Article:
“I’ve always had overlapping ways of going about my work,” Bruce Nauman once remarked. “I’ve never been able to stick to one thing.”1 For more than 50 years, he has worked in every conceivable artistic medium, dissolving established genres and inventing new ones in the process. His expanded notion of sculpture admits wax casts and neon signs, bodily contortions and immersive video environments. Coming of age amid the political and social upheavals of the 1960s, Nauman never adhered to rigid distinctions between the arts, but rather has staked his career on “investigating the possibilities of what art may be.”2

After graduating from art school at the age of 24, Nauman took up residence in a vacant grocery store in San Francisco. Alone in this studio with time on his hands, he resolved that anything he did there could be art: “Sometimes the activity involve[d] making something, and sometimes the activity [was] the piece.”3 He often recorded his efforts on camera, as in Composite Photo of Two Messes on the Studio Floor (1967), which shows the plaster dust and refuse that litters his workspace—the dregs of the creative act. And in a series of now-iconic videos, he used his own body as raw material, engaging in humble, repetitive tasks that could be maddening (Bouncing in the Corner, 1968), coy (Walk with Contrapposto, 1968) or haltingly graceful (Slow Angle Walk [Beckett Walk], 1968). Each tedious exercise drones on for an hour—the standard length of a videotape—and subjects artist and viewer alike to a minor test of endurance.

By the 1980s, Nauman’s setups were more elaborate and the tone of the work more caustic. Anxiety courses through a series of sculptures that evoke absent bodies. In White Anger, Red Danger, Yellow Peril, Black Death (1984), a pair of steel girders hang from the ceiling and impale three handmade chairs, while a fourth chair dangles just beyond the armature’s reach. The toppled chairs are rendered useless and none appear intact, their missing legs or sunken seats suggesting something gone awry. The severity of Learned Helplessness in Rats (Rock and Roll Drummer) (1988) is also typical of this period: the installation pairs an empty Plexiglas maze with footage of a rat and the din of drumbeats. Within this atmosphere of an abortive lab experiment, the artist equates physical entrapment and mental tension.

In recent years, the tenor of Nauman’s work has become more meditative and its appearance more refined. The sound sculpture Days ) forms an audible passageway that is imposing yet nearly invisible. Here Nauman fills a gallery with a double row of speakers, which emit a surge of voices reciting the days of the week out of order. By tampering with the routine progression from one day to the next, he disrupts the conventions by which we mark the passage of time. Pared down in appearance but profound in scope, Days invites reflection on how we measure the unfolding of a human life.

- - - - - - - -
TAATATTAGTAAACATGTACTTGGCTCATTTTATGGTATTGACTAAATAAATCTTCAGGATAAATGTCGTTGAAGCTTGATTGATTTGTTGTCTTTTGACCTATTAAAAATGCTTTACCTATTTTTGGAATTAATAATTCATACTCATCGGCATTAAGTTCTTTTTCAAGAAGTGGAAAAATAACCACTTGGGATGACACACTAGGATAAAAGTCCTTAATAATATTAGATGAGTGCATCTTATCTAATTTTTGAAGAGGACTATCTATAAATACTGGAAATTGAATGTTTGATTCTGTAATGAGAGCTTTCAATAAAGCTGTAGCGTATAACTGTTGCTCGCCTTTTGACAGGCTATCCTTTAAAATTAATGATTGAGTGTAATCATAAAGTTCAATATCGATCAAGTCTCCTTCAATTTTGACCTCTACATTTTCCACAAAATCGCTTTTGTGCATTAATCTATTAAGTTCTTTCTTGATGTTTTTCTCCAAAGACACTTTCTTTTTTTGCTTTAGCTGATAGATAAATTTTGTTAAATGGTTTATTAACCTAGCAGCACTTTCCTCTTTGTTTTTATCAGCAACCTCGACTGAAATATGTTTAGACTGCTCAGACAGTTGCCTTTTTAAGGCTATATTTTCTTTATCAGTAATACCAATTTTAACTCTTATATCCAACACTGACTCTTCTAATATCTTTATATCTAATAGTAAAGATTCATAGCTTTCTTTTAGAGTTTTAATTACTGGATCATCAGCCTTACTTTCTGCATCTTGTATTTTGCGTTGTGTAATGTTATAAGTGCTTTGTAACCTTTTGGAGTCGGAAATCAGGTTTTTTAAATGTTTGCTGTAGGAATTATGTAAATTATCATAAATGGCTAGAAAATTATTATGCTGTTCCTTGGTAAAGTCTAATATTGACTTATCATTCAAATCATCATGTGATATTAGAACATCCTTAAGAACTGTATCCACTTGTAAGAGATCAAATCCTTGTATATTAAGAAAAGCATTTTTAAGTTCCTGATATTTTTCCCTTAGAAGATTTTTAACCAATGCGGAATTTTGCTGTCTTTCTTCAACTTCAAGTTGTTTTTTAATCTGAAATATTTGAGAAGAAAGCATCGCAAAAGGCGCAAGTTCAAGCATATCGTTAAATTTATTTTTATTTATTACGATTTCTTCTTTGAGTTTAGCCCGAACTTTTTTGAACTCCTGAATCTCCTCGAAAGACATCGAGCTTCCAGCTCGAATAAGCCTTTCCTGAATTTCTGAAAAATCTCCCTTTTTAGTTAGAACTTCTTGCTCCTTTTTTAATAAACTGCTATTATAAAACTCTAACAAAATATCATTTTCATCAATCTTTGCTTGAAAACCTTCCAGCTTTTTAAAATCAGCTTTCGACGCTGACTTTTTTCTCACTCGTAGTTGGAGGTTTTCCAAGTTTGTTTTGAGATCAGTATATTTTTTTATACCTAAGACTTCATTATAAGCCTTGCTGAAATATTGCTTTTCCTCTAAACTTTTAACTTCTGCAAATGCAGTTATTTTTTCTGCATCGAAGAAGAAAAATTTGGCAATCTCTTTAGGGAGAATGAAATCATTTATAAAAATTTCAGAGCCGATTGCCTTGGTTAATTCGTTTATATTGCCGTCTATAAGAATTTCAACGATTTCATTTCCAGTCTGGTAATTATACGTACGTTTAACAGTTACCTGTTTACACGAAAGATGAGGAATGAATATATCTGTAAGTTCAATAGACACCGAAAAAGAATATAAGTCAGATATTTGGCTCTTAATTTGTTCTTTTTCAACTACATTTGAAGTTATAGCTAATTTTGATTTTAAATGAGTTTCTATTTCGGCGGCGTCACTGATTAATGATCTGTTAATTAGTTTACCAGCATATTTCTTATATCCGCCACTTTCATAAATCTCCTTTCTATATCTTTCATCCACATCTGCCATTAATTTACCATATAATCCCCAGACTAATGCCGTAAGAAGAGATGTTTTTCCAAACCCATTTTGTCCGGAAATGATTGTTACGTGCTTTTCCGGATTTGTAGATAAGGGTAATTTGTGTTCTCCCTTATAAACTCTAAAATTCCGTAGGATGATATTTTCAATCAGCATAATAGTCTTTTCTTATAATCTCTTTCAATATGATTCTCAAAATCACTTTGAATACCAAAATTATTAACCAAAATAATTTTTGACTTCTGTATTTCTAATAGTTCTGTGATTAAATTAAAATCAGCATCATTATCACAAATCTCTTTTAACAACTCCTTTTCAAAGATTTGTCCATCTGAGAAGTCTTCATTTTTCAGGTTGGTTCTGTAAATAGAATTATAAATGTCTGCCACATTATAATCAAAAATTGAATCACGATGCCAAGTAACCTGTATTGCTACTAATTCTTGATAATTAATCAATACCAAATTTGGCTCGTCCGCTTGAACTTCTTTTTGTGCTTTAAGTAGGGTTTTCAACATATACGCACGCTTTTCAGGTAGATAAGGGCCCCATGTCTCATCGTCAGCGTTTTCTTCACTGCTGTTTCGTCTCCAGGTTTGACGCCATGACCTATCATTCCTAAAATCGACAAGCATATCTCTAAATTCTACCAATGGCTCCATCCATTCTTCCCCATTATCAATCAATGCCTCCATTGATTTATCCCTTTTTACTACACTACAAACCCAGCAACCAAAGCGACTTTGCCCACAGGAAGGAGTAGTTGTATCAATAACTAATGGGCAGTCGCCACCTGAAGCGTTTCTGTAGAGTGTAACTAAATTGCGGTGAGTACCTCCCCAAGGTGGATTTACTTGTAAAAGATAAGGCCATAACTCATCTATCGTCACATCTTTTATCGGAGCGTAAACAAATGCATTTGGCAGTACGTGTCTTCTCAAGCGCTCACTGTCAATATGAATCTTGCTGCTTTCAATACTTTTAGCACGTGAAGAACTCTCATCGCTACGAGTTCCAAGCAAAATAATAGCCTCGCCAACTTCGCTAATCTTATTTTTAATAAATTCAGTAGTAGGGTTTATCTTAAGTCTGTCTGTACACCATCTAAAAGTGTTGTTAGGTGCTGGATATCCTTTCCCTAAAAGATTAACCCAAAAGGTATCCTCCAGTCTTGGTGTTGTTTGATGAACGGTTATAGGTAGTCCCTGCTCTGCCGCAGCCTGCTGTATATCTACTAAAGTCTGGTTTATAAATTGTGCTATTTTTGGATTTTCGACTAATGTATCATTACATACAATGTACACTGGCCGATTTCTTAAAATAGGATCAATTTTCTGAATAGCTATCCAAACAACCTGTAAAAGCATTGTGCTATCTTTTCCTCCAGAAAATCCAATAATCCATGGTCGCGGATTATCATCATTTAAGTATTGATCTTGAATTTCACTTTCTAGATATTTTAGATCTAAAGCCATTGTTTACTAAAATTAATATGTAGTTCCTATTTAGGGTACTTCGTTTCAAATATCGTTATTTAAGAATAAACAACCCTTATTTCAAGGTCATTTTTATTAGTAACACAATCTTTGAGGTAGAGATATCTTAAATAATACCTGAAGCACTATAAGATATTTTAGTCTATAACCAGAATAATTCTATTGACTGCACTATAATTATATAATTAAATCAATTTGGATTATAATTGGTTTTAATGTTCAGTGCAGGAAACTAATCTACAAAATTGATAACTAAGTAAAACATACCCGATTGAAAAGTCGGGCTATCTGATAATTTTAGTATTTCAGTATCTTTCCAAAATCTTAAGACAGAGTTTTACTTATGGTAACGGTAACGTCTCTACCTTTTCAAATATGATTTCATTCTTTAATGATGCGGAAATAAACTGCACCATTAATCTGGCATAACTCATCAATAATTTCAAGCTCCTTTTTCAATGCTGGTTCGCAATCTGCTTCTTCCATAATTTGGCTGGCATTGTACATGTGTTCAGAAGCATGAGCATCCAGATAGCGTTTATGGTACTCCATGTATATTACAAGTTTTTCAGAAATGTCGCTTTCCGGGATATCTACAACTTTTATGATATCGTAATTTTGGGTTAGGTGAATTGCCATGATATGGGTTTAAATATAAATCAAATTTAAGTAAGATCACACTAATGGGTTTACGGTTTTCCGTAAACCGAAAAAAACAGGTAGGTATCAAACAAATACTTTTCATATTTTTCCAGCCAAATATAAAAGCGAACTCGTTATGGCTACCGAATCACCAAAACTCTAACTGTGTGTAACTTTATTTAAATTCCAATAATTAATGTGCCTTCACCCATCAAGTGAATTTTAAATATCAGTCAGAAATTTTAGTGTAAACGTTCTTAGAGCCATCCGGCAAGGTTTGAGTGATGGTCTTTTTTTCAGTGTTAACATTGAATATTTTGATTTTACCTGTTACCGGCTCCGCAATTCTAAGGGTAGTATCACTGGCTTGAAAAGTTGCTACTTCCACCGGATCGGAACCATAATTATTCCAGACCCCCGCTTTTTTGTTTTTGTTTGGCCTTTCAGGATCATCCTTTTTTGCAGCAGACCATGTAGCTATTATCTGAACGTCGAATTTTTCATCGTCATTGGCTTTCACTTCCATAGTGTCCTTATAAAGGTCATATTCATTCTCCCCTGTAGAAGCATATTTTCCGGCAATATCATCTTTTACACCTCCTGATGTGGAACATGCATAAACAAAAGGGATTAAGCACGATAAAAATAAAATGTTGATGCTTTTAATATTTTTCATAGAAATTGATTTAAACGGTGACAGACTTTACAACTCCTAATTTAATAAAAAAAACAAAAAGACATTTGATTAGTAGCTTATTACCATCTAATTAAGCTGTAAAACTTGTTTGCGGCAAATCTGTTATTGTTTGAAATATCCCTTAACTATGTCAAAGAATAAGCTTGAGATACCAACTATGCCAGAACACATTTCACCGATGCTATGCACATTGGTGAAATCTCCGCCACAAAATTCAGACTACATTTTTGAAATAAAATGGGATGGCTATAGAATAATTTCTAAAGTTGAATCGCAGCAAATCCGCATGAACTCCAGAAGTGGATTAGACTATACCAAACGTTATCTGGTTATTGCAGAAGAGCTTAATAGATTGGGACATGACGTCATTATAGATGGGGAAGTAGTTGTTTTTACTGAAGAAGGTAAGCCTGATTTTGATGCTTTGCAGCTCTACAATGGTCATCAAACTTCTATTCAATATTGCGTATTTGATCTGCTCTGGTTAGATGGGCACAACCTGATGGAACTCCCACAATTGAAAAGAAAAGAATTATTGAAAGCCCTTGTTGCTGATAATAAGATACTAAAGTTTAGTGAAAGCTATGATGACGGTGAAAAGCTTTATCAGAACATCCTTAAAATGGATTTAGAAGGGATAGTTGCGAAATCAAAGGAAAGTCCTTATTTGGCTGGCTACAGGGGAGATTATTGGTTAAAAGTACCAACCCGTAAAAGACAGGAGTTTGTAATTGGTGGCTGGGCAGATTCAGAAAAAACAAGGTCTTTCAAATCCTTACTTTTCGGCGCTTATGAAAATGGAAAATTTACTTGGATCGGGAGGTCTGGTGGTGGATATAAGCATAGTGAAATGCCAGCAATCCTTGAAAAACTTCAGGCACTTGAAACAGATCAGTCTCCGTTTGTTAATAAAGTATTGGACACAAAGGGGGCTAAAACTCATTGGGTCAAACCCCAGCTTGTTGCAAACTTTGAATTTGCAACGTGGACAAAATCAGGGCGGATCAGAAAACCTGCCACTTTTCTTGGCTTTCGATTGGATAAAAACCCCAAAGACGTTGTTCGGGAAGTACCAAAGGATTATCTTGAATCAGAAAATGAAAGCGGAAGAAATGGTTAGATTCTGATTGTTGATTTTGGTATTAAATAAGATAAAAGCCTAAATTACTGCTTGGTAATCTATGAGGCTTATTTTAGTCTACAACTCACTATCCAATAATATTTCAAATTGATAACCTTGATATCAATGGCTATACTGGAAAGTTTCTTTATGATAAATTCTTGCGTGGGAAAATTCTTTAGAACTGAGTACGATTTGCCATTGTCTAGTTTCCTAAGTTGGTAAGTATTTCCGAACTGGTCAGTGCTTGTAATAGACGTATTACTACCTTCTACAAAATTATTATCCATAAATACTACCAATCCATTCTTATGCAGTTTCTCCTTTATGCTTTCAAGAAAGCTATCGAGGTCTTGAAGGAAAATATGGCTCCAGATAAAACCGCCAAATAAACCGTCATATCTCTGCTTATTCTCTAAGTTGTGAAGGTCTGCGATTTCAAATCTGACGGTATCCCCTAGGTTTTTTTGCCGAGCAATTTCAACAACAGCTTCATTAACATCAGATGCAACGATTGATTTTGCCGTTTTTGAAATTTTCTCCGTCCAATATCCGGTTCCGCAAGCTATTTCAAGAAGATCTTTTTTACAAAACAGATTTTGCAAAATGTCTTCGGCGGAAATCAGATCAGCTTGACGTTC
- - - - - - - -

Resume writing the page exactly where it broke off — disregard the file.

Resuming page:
Nauman often circles back to his earlier concerns with new urgency. In Contrapposto Studies i through vii (2015/2016) [215234], he reinvests a prior work with increased formal complexity and emotional range. This multi-channel projection finds the artist on familiar ground, retracing the steps of his Walk with Contrapposto. That 1968 video was Nauman’s riff on a Classical pose, designed to enliven static sculpture and lend the body a pleasing curve. A stationary camera filmed the lithe young artist as he paced up and down a corridor, swinging his hips from side to side. The 2016 work again finds him walking the length of his studio in a grubby T-shirt and jeans, but his image now echoes across seven towering projections that leave the body in disarray. The effects of age are manifest in the artist’s heavier torso and wavering balance, making Contrapposto Studies an exceptionally clear-eyed portrayal of how time unmakes the body.

Introduction by Taylor Walsh, Curatorial Assistant, Department of Drawings and Prints, 2018


  1. Bruce Nauman to Willoughby Sharp, Arts Magazine 44:5 (March 1970), reprinted in Nauman, Please Pay Attention Please: Bruce Nauman’s Words. Writing and Interviews, ed. Janet Kraynak. Cambridge, Mass.: The MIT Press, 2003, p. 119.  

  2. Nauman, quoted in Coosje van Bruggen, Bruce Nauman. Rizzoli, 1988, p. 7.  

  3. Nauman to Willoughby Sharp, Arts Magazine 44:5 (March 1970), reprinted in Nauman, Please Pay Attention Please: Bruce Nauman’s Words. Writing and Interviews, ed. Janet Kraynak. Cambridge, Mass.: The MIT Press, 2003, p. 123. 

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Introduction
Bruce Nauman (born December 6, 1941) is an American artist. His practice spans a broad range of media including sculpture, photography, neon, video, drawing, printmaking, and performance. Nauman lives near Galisteo, New Mexico.
Wikidata
Q168665
Information from Wikipedia, made available under the Creative Commons Attribution-ShareAlike License
Introduction
Nauman uses himself as the focus of videos, performances and neon work, often exploring word play and moral dilemmas.
Nationality
American
Gender
Male
Roles
Artist, Performance artist, Photographer, Sculptor, Video artist
Name
Bruce Nauman
Ulan
500118742
Information from Getty’s Union List of Artist Names ® (ULAN), made available under the ODC Attribution License